Carson G

Well-known member
Pretty sure they attach to the structural part of the unibody where the winch tray does. Ozzie roo bars are for pushing roos and brush aside, not bashing things. Even "bull bars" on ranch trucks are made for pushing, not bashing. Nothing, not even an ARB bumper is going to mitigate damage from a hard strike against something solid. Well, the bumper might not take much damage, but the truck will. That energy has to go somewhere, and in modern vehicles - even body-on-frame trucks - that have to achieve high crash worthiness ratings, the only places to attach such things are on mounts in the crumple zones, which are purposefully NOT the strongest parts of the vehicle.
Even ARB bumpers are designed to crumple way before the vehicle.
 

mpinco

Expedition Leader
The move to software offered features will eventually be expanded to subscription model revenue streams. Whether new or pre-owned, as long as the 'product' is purchased through a subscription all customers will be eligible for those packages. Those same subscriptions will expire if not paid for.

FYI - LG was said to be the provider of the PiviPro/Defender cell phone functionality. Today LG announced they are withdrawing from the cell phone market and will be focusing all future investments on EV sector.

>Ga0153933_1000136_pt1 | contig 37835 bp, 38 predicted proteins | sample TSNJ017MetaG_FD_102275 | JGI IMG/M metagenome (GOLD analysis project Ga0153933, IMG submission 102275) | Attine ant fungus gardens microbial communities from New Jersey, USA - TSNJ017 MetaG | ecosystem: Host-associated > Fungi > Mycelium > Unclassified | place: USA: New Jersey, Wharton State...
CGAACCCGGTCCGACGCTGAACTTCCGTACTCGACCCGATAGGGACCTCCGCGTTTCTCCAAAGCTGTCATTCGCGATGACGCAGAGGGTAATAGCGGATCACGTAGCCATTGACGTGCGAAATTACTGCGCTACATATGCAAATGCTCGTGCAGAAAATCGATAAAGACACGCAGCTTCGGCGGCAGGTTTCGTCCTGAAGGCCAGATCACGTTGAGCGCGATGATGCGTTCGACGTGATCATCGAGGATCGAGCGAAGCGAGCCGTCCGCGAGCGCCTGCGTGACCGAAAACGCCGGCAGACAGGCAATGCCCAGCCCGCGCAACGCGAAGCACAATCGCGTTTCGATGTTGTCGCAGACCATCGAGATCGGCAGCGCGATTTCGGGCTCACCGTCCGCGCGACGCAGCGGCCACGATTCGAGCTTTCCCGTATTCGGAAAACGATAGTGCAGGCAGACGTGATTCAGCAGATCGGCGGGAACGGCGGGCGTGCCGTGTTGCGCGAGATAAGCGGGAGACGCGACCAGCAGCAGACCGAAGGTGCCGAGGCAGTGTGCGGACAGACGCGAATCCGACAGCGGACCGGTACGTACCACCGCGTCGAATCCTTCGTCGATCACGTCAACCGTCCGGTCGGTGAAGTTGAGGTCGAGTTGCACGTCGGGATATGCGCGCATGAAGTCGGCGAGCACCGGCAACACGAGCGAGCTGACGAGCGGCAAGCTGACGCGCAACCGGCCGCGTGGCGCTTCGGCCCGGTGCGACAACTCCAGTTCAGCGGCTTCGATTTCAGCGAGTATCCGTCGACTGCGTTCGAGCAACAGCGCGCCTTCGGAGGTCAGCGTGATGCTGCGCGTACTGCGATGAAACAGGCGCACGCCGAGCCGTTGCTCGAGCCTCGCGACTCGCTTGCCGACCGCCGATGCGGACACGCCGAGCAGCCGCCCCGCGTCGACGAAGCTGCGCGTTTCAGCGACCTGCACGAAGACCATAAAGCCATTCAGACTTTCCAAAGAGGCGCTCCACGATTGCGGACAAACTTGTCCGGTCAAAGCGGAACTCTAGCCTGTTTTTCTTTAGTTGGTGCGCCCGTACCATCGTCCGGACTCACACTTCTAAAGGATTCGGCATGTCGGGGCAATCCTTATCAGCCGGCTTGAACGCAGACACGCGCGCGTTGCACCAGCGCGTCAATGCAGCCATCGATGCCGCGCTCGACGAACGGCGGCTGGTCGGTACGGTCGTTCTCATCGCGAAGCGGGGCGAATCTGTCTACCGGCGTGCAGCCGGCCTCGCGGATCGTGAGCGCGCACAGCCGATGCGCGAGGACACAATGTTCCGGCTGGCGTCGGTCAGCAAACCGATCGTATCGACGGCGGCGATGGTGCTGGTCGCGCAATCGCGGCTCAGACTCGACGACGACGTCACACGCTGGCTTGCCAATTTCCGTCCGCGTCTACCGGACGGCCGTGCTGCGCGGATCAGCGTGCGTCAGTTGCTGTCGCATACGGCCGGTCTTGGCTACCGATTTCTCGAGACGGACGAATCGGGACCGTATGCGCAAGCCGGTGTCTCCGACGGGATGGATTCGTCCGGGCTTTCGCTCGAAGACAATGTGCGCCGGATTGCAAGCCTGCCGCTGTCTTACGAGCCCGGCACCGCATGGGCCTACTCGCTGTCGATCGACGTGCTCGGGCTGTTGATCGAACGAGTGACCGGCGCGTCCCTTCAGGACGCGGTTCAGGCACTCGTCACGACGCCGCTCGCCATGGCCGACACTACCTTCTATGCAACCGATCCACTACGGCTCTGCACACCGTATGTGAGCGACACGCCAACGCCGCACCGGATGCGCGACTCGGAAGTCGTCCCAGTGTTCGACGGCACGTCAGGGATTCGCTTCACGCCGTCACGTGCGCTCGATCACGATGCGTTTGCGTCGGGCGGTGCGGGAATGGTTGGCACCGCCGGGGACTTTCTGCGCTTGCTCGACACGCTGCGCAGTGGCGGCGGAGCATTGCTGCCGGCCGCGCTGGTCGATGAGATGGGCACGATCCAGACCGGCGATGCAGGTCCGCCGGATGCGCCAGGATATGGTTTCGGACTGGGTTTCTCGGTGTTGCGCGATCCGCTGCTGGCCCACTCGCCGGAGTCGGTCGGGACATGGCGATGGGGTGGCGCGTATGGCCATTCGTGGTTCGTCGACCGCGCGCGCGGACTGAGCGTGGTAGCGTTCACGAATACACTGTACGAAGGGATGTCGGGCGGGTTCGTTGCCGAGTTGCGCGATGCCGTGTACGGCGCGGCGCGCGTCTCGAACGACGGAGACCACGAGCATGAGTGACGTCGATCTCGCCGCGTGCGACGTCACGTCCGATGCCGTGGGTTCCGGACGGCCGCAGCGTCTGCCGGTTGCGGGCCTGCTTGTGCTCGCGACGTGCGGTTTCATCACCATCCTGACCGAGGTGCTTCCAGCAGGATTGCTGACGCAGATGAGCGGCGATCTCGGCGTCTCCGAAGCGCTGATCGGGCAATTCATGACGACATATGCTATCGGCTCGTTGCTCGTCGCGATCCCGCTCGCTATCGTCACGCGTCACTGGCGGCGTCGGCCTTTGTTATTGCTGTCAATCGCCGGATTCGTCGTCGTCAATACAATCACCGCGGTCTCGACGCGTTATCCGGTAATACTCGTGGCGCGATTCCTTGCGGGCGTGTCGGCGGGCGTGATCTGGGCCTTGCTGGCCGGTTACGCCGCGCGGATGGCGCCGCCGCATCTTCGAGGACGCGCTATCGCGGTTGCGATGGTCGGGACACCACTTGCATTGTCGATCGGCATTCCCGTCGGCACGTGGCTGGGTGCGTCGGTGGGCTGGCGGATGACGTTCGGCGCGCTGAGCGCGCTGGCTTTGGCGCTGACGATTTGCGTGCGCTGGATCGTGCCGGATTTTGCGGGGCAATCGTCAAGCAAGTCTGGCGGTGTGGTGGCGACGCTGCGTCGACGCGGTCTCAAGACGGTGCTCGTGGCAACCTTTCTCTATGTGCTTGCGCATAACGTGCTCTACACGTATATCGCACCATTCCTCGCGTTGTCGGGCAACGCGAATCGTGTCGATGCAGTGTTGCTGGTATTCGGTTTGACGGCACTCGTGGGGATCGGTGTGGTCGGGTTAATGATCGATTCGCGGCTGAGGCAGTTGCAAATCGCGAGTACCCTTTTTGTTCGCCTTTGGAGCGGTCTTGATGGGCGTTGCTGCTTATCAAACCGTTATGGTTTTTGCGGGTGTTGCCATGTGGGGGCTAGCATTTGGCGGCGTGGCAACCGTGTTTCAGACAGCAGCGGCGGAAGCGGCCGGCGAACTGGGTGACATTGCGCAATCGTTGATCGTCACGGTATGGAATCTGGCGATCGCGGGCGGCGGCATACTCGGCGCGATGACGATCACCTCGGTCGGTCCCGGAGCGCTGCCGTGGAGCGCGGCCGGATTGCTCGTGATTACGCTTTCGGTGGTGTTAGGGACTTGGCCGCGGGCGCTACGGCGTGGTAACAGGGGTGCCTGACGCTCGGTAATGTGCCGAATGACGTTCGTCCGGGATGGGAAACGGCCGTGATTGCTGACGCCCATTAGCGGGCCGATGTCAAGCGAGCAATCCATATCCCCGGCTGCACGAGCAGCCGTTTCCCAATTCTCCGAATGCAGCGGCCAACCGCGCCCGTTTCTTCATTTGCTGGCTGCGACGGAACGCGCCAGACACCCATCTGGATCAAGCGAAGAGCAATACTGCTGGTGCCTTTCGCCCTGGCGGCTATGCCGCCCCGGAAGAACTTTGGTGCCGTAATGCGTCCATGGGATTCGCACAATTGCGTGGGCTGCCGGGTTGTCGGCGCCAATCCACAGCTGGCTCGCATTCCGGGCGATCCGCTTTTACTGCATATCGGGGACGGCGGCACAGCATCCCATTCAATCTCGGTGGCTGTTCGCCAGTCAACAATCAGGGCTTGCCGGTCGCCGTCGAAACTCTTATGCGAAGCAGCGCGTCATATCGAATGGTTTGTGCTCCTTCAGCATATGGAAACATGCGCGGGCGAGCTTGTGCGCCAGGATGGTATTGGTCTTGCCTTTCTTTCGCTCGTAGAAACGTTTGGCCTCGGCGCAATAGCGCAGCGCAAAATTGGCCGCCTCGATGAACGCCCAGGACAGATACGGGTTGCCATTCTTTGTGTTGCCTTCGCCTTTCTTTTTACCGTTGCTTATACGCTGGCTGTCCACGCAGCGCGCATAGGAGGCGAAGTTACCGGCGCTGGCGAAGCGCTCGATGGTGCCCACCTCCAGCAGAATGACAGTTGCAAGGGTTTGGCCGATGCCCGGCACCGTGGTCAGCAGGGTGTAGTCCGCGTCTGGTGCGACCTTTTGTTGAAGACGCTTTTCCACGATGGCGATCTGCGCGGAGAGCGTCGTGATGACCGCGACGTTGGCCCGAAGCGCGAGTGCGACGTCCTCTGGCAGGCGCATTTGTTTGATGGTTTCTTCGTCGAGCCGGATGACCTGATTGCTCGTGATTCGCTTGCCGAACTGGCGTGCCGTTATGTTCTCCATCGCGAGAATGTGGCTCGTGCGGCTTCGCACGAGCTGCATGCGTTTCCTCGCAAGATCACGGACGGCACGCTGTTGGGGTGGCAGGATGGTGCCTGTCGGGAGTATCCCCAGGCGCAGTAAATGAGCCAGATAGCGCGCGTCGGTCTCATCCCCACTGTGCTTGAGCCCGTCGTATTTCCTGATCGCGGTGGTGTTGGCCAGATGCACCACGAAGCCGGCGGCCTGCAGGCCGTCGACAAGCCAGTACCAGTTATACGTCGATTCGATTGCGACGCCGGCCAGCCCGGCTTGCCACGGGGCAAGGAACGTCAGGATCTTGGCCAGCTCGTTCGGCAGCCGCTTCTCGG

tdhunter13

Observer
So I figured based on @naks post above, that the subframe lift by J Auston Fab would get some more conversation than it has thus far. Since it hasn't and I have curiosity questions, see my deeper dive below.

Firstly, regardless of concerns, this lift looks good. Personally I wouldn't put 35s on, but probably 33s.
Based on this second Defender to get this lift installed (at LR Denver I think), it looks rather labor intensive. Full drop of the front subframe and at least a semi-drop of the rear. While I do think it is a better (albeit drastically costlier) option than lift rods, it is still changing factory angles. So someone correct me if I am wrong, but by fully lowering the suspension subframes you would be increasing the angle of the driveshafts from the transfer case to differentials, correct? That would be my primary concern, although I would rather that than the compromises you make with rods.
Would there be any other points/spots where angles would be increasing?
Any other comments / concerns / criticisms?